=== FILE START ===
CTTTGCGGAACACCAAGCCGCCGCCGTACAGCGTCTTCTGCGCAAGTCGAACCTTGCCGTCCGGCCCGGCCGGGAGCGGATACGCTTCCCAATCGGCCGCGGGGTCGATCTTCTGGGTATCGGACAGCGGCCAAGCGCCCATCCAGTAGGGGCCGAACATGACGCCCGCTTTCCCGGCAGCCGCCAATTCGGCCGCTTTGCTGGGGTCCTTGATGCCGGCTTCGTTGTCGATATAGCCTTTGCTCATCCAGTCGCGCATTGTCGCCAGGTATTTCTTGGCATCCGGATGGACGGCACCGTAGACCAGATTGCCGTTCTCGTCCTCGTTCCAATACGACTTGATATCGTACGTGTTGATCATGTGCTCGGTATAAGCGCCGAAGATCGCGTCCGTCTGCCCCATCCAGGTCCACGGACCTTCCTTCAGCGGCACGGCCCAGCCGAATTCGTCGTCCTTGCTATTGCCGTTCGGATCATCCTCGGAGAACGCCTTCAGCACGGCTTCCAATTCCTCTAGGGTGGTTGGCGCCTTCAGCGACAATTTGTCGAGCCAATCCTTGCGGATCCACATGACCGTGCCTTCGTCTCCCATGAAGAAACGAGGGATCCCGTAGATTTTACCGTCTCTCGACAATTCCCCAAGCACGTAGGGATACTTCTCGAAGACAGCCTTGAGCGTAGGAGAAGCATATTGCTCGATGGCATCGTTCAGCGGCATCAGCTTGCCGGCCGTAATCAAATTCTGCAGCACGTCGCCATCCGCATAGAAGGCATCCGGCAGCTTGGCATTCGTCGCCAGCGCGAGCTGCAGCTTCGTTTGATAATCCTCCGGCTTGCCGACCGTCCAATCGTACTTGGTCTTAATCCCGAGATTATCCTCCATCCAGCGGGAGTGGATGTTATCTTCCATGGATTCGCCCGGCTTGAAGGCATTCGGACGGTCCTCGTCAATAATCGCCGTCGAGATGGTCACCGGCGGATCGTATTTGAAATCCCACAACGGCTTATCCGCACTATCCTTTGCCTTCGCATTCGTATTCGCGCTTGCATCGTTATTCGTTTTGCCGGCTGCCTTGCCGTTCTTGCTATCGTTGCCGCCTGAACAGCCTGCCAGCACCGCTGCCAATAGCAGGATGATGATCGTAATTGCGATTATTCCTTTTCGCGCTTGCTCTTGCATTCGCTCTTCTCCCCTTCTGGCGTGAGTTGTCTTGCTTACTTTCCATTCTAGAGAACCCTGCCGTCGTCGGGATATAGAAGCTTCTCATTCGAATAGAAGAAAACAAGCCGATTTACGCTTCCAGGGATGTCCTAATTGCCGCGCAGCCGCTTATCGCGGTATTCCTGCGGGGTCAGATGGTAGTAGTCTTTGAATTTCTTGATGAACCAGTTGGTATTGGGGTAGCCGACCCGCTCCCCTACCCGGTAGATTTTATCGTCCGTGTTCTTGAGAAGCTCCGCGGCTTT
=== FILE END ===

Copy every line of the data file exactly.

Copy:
CTTTGCGGAACACCAAGCCGCCGCCGTACAGCGTCTTCTGCGCAAGTCGAACCTTGCCGTCCGGCCCGGCCGGGAGCGGATACGCTTCCCAATCGGCCGCGGGGTCGATCTTCTGGGTATCGGACAGCGGCCAAGCGCCCATCCAGTAGGGGCCGAACATGACGCCCGCTTTCCCGGCAGCCGCCAATTCGGCCGCTTTGCTGGGGTCCTTGATGCCGGCTTCGTTGTCGATATAGCCTTTGCTCATCCAGTCGCGCATTGTCGCCAGGTATTTCTTGGCATCCGGATGGACGGCACCGTAGACCAGATTGCCGTTCTCGTCCTCGTTCCAATACGACTTGATATCGTACGTGTTGATCATGTGCTCGGTATAAGCGCCGAAGATCGCGTCCGTCTGCCCCATCCAGGTCCACGGACCTTCCTTCAGCGGCACGGCCCAGCCGAATTCGTCGTCCTTGCTATTGCCGTTCGGATCATCCTCGGAGAACGCCTTCAGCACGGCTTCCAATTCCTCTAGGGTGGTTGGCGCCTTCAGCGACAATTTGTCGAGCCAATCCTTGCGGATCCACATGACCGTGCCTTCGTCTCCCATGAAGAAACGAGGGATCCCGTAGATTTTACCGTCTCTCGACAATTCCCCAAGCACGTAGGGATACTTCTCGAAGACAGCCTTGAGCGTAGGAGAAGCATATTGCTCGATGGCATCGTTCAGCGGCATCAGCTTGCCGGCCGTAATCAAATTCTGCAGCACGTCGCCATCCGCATAGAAGGCATCCGGCAGCTTGGCATTCGTCGCCAGCGCGAGCTGCAGCTTCGTTTGATAATCCTCCGGCTTGCCGACCGTCCAATCGTACTTGGTCTTAATCCCGAGATTATCCTCCATCCAGCGGGAGTGGATGTTATCTTCCATGGATTCGCCCGGCTTGAAGGCATTCGGACGGTCCTCGTCAATAATCGCCGTCGAGATGGTCACCGGCGGATCGTATTTGAAATCCCACAACGGCTTATCCGCACTATCCTTTGCCTTCGCATTCGTATTCGCGCTTGCATCGTTATTCGTTTTGCCGGCTGCCTTGCCGTTCTTGCTATCGTTGCCGCCTGAACAGCCTGCCAGCACCGCTGCCAATAGCAGGATGATGATCGTAATTGCGATTATTCCTTTTCGCGCTTGCTCTTGCATTCGCTCTTCTCCCCTTCTGGCGTGAGTTGTCTTGCTTACTTTCCATTCTAGAGAACCCTGCCGTCGTCGGGATATAGAAGCTTCTCATTCGAATAGAAGAAAACAAGCCGATTTACGCTTCCAGGGATGTCCTAATTGCCGCGCAGCCGCTTATCGCGGTATTCCTGCGGGGTCAGATGGTAGTAGTCTTTGAATTTCTTGATGAACCAGTTGGTATTGGGGTAGCCGACCCGCTCCCCTACCCGGTAGATTTTATCGTCCGTGTTCTTGAGAAGCTCCGCGGCTTT